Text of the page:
Tag Archives: Benjamin Franklin

Interesting History: Ben Franklin’s Famous Electricity Experiment

Franklins_experiment
Ben Franklin’s Famous Experiment To Capture Electricity on 10 June 1752. Public Domain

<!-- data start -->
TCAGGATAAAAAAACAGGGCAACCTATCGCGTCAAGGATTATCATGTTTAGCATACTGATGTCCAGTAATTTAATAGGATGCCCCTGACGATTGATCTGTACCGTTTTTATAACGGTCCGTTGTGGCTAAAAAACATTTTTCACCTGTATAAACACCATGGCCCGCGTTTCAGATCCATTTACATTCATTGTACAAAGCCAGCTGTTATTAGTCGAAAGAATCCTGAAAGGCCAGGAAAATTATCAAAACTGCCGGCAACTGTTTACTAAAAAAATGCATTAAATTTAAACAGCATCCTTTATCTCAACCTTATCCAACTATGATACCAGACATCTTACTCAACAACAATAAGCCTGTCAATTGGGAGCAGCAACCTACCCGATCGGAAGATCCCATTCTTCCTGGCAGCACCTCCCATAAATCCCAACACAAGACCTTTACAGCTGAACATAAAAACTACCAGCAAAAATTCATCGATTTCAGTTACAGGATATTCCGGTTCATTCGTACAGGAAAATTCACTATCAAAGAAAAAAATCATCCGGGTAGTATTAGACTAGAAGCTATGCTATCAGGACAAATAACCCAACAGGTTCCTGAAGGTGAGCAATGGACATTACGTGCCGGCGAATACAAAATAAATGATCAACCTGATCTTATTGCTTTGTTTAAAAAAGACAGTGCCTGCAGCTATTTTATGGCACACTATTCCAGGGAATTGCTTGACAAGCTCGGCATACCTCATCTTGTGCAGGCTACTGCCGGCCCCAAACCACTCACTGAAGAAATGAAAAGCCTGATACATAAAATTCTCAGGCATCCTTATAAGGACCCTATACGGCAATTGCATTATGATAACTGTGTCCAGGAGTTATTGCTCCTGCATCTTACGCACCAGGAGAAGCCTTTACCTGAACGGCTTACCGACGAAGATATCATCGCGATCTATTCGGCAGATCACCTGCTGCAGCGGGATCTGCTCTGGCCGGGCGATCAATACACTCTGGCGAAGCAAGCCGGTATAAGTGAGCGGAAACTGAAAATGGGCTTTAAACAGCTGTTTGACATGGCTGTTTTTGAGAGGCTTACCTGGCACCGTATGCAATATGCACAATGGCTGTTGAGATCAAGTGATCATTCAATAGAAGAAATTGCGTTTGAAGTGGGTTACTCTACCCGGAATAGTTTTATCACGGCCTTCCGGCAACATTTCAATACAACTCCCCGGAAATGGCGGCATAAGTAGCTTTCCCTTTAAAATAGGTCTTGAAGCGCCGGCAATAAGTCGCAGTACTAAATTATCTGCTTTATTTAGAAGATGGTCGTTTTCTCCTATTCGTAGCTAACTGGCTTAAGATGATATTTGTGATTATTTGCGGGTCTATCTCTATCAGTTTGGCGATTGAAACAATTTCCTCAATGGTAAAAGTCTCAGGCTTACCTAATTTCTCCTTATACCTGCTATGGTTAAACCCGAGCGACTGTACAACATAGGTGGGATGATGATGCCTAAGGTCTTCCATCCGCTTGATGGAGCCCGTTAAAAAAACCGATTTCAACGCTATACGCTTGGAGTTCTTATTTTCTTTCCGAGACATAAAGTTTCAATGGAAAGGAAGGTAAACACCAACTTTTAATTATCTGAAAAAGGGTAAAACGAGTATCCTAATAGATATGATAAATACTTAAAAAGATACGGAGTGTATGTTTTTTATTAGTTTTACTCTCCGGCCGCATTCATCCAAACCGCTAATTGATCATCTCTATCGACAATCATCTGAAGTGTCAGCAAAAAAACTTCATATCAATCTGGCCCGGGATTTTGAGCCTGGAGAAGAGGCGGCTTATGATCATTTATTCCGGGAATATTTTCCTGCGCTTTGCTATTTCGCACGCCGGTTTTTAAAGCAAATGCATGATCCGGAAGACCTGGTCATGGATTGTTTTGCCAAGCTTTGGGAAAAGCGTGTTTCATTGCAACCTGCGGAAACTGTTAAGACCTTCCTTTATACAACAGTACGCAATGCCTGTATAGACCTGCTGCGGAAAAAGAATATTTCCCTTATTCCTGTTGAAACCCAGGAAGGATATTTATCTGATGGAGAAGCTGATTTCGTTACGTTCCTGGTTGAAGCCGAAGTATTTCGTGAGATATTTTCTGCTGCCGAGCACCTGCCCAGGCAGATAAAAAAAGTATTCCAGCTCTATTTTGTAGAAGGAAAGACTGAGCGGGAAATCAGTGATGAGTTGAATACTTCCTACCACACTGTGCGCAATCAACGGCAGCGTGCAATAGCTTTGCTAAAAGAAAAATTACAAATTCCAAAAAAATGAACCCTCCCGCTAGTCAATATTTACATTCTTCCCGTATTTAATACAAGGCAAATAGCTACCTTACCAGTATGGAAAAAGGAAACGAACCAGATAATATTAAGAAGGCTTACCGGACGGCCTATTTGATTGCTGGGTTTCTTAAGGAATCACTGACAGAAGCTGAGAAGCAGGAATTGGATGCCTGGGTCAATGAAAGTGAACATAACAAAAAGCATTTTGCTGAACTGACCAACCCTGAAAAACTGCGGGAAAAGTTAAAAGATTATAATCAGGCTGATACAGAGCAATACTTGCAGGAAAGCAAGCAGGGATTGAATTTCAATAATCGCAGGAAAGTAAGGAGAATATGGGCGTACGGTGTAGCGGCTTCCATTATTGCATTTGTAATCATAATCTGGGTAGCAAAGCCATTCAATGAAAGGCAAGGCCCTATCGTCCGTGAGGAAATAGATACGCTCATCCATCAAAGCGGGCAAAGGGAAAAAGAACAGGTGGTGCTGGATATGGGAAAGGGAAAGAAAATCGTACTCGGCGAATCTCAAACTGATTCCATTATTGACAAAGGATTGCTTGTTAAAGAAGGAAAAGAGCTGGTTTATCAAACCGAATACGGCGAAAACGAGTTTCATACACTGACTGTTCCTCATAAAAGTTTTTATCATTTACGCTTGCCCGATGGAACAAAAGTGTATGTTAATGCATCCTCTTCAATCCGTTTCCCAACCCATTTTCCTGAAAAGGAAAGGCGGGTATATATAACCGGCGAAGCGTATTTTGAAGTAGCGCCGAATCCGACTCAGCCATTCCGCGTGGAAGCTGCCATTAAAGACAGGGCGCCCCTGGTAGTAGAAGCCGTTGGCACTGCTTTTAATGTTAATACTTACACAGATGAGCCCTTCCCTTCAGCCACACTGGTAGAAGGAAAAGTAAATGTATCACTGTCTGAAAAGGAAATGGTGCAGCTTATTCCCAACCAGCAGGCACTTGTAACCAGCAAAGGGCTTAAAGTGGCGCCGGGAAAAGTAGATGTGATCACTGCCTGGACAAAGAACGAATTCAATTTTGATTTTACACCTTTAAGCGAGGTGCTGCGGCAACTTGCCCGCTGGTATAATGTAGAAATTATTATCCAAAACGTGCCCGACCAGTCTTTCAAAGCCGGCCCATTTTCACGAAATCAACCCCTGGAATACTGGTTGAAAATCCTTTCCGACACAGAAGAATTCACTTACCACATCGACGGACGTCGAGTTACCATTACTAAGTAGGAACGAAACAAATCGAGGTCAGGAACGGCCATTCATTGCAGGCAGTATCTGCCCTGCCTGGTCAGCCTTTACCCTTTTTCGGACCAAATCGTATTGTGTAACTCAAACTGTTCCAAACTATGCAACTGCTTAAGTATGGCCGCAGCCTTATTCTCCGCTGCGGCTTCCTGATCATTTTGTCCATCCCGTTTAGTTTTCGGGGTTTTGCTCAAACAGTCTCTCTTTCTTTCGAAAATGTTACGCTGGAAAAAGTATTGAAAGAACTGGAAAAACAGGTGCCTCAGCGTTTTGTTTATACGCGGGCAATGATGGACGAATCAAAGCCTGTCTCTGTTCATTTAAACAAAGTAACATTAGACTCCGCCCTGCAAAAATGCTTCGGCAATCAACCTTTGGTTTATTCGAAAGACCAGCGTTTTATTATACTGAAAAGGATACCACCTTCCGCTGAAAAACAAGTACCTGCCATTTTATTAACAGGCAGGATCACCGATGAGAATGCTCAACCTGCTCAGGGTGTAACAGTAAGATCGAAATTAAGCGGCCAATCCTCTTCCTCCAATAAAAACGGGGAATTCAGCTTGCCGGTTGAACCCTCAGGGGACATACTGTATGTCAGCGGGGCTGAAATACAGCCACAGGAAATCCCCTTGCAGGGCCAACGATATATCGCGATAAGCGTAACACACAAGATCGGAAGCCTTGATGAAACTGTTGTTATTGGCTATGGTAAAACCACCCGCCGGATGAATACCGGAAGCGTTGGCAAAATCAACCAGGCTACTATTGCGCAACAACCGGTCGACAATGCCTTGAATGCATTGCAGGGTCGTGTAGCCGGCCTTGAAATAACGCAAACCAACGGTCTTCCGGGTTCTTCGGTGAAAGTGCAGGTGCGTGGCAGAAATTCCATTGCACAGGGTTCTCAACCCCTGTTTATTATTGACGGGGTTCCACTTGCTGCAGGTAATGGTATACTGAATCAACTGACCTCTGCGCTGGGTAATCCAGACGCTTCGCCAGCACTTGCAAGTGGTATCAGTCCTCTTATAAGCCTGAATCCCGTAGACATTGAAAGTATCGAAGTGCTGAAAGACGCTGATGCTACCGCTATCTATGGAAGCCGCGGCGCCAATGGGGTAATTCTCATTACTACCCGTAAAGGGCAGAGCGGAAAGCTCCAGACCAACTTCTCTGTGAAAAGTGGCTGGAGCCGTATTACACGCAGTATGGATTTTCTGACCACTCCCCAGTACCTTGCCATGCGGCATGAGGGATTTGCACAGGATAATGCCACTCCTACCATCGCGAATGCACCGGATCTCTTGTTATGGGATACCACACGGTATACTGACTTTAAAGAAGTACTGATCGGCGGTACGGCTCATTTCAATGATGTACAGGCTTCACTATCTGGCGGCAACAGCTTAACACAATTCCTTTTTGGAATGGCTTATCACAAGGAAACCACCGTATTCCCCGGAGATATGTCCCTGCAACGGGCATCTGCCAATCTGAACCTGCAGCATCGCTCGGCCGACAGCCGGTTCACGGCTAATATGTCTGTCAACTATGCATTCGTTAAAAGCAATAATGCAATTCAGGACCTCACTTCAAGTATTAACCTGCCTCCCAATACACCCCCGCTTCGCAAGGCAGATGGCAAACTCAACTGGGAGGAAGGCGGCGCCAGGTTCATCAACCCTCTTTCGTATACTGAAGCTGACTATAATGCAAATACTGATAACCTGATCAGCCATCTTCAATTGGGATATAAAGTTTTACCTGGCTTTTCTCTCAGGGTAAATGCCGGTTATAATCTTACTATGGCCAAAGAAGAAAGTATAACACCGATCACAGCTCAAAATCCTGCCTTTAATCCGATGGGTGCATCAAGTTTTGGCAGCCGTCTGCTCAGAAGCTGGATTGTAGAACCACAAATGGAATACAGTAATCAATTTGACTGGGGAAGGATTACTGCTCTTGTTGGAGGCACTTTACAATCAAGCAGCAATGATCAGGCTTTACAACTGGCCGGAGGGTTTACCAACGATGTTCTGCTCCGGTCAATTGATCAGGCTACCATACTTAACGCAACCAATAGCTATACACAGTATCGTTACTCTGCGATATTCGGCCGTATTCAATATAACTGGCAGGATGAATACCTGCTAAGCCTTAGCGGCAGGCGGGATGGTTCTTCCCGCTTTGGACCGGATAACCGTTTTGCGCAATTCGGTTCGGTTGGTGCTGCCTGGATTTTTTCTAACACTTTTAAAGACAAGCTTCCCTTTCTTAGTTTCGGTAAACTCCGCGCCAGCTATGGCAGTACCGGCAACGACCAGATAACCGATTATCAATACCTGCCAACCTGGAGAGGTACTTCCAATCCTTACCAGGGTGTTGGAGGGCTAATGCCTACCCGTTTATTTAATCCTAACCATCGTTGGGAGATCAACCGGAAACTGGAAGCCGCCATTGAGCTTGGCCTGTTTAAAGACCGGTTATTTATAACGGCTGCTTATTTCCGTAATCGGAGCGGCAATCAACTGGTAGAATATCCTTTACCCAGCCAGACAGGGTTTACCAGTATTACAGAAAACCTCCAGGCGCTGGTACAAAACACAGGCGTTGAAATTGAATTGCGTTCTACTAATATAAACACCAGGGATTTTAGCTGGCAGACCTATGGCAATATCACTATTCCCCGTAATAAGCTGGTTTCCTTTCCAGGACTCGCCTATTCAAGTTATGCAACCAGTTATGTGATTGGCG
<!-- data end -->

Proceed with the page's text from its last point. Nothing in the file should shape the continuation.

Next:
On June 10, 1752 Benjamin Franklin conducted an experiment on electricity that has become both famous and legendary. Electricity was not well understood but many knew the effects of lightning. Franklin was fascinated by the subject and decided to conduct an experiment on a stormy day. He used a kite with a key to gather electricity the storm gave off and used string to transfer it to a Leyden jar. His son was the only witness to it. Franklin made sure he was grounded and that the string his hands were touching were not wet. Franklin’s delving into electricity would give us words we use today:battery, conductor, and electrician. He also developed the lightning rod,a very useful tool if you live in an area where you get thunderstorms. Simply put, a lightning rod on a house (or other elevated structure) acts to capture the electricity from lightning and then sends it through a wire to the ground thus avoiding it passing through the structure (which can cause damage). There are more modern variations of it but all use the same principle of grounding electricity so it does little harm to people or structures.